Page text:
It wasn't all bad
12:58 a.m.

Millie, a Jack Russell Terrier, has a second chance at life, thanks to the firefighter who saved her last month.

On July 28, a crew was called to an apartment fire in Newham, a London borough. Paramedics were already outside the building treating a woman, who told the firefighters her dog, Millie, was still somewhere inside.

Lead firefighter Jamie Trew spotted Millie under a bed. She looked lifeless, and he quickly administered oxygen. After 10 minutes, Millie "showed signs of life and she eventually regained consciousness enough to start walking and was taken to a local emergency vet," station officer Dean Ivil told BBC News. Millie's owner is still recovering, and for now, the dog is "happily" being fostered by Trew.

"It's a lovely ending for what could have been a tragic story," Ivil said. "If her owner decides it's best, Millie has a forever home with Jamie and his family." Catherine Garcia

August 12, 2020

Using a metal detector, an amateur treasure hunter made an incredible discovery in a Scottish field.

Mariusz Stepien was searching for objects near the village of Peebles, south of Edinburgh, when he found several items dating back to the Bronze Age, including jewelry and a sword. He told The Associated Press he began "shaking with happiness," and "felt from the very beginning that this might be something spectacular and I've just discovered a big part of Scottish history."

He was right. Archaeologists from the Scottish government's Treasure Trove Unit spent 22 days digging up artifacts from the field, and on Monday, they announced that this was only the second Bronze Age hoard ever excavated in the country. With Stepien and a few of his friends looking on, the archaeologists uncovered rings, buckles, the axle caps from a chariot, and a horse harness.

This was a "nationally significant find," Emily Freeman, the head of the Treasure Trove Unit, told AP. "It was an amazing opportunity for us to not only recover bronze artifacts, but organic material as well. There is still a lot of work to be done to assess the artifacts and understand why they were deposited." The items, as well as some dirt from the field, are now at the National Museums Collection Center in Edinburgh. Catherine Garcia

August 11, 2020

Greyson Winfield aims to help every single person in his community who needs some assistance, whether it's a first responder or single mom who is too busy to mow their lawn or someone who can't afford groceries this month.

The 8-year-old fourth-grader from Conway, South Carolina, said he admires President John F. Kennedy, and that's one reason why he does so much to help his neighbors. At the beginning of the pandemic, he worried about how people would take care of their families if they weren't able to work, and this inspired him to launch an organization called Helping Footprint, which raises money to buy gift cards for food or help with bills.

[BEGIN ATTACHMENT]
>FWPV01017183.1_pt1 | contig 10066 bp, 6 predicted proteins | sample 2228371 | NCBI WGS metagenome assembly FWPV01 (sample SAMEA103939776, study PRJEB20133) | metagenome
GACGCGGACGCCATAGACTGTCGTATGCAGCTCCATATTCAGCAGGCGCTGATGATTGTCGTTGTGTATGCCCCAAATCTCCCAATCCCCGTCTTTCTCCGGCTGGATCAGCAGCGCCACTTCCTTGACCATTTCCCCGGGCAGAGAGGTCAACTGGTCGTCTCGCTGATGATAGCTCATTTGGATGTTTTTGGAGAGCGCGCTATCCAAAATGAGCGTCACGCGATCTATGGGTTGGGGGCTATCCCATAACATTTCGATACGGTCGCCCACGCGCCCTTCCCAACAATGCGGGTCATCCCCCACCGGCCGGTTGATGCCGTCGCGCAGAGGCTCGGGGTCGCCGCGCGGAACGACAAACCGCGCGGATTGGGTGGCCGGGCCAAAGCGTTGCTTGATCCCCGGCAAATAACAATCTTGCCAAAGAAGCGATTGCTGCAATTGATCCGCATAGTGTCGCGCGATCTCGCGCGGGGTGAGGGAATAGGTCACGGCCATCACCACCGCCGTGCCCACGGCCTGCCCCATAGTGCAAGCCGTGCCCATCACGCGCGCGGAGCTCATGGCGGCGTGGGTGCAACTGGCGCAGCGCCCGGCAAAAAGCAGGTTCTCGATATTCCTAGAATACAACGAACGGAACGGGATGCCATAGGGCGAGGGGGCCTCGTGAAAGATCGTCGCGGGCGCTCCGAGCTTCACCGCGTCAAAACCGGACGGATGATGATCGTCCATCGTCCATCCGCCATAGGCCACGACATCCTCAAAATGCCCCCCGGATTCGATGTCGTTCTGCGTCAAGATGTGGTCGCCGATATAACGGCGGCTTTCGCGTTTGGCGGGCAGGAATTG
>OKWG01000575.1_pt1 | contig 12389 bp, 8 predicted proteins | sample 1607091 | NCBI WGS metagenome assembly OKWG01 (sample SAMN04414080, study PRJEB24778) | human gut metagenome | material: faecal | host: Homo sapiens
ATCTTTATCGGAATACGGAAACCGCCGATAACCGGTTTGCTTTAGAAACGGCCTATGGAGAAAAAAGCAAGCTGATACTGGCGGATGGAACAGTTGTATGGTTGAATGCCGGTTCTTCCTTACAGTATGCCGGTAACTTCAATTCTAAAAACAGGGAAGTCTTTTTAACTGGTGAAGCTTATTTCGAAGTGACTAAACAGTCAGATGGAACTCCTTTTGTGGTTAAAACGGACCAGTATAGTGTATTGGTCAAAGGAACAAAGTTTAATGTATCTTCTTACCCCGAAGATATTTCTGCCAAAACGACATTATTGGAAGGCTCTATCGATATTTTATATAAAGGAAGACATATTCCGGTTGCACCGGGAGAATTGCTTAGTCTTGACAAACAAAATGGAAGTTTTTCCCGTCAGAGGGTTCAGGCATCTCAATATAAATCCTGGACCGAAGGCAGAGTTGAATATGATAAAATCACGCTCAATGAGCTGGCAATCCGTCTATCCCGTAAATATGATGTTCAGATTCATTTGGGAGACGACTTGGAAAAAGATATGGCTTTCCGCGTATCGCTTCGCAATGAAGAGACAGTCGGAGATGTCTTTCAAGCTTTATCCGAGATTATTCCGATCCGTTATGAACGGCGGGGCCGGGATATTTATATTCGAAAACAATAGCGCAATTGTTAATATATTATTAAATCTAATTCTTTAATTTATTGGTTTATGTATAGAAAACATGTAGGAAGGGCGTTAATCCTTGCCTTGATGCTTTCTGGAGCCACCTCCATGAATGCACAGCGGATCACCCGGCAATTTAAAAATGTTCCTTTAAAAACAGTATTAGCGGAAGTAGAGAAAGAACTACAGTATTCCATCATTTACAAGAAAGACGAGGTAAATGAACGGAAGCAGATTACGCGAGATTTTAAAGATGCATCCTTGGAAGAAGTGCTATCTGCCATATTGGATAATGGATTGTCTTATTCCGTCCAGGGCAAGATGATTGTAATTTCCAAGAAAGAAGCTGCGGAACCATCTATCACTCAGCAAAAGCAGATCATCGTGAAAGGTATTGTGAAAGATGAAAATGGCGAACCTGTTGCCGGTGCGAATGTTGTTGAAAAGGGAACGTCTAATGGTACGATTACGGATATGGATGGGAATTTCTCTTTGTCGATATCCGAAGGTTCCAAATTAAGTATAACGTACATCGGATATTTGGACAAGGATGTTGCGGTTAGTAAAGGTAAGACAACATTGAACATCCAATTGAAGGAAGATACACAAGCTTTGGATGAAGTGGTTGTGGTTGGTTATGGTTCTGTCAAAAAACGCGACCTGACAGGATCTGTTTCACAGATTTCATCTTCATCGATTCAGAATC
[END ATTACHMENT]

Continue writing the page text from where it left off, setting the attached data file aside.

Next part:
"I want to help people," Winfield told CNN. "There are other people who have nobody to help them and it's the right thing to do." So far, Helping Footprint has distributed gift cards to six families, and Winfield, his brother, and his foster brother have mowed nine lawns. Winfield said when he's an adult, he wants to be a Navy SEAL so he can keep assisting people, adding, "also, JFK was in the Navy before becoming president and I want to follow his lead." Catherine Garcia

August 10, 2020

When Lauren Cortez found out she was pregnant, there was one person she wanted to deliver her baby: Dr. Bryan Cox, the same OB/GYN who helped welcome her to the world 25 years ago.

Cox has been an OB/GYN at Methodist Hospital in San Antonio, Texas, for 33 years. Cortez's mother, Isabel Luna, has been one of his patients for decades, and spoke highly of him. When Cortez arrived at her first appointment, she was "excited, because her mom loves me, so it was a great situation," Cox told Good Morning America. "It was fun the whole pregnancy."

Cortez's son, Logan James, was born on July 26, weighing six pounds, one ounce. Cox had a special greeting for Logan — the same one he gave Cortez in 1995. "Dr. Cox, right when the baby is born, he sings 'Happy Birthday,'" Cortez said. "The fact that he takes that little time to personalize the birth experience meant a lot to me." Catherine Garcia

August 7, 2020

Friends Angela Sun, Madeleine Zheng, and Mae Zhang want to make things easier on parents who are trying to juggle work and helping their kids with school, so they launched a free virtual tutoring service that provides assistance with everything from biology to economics.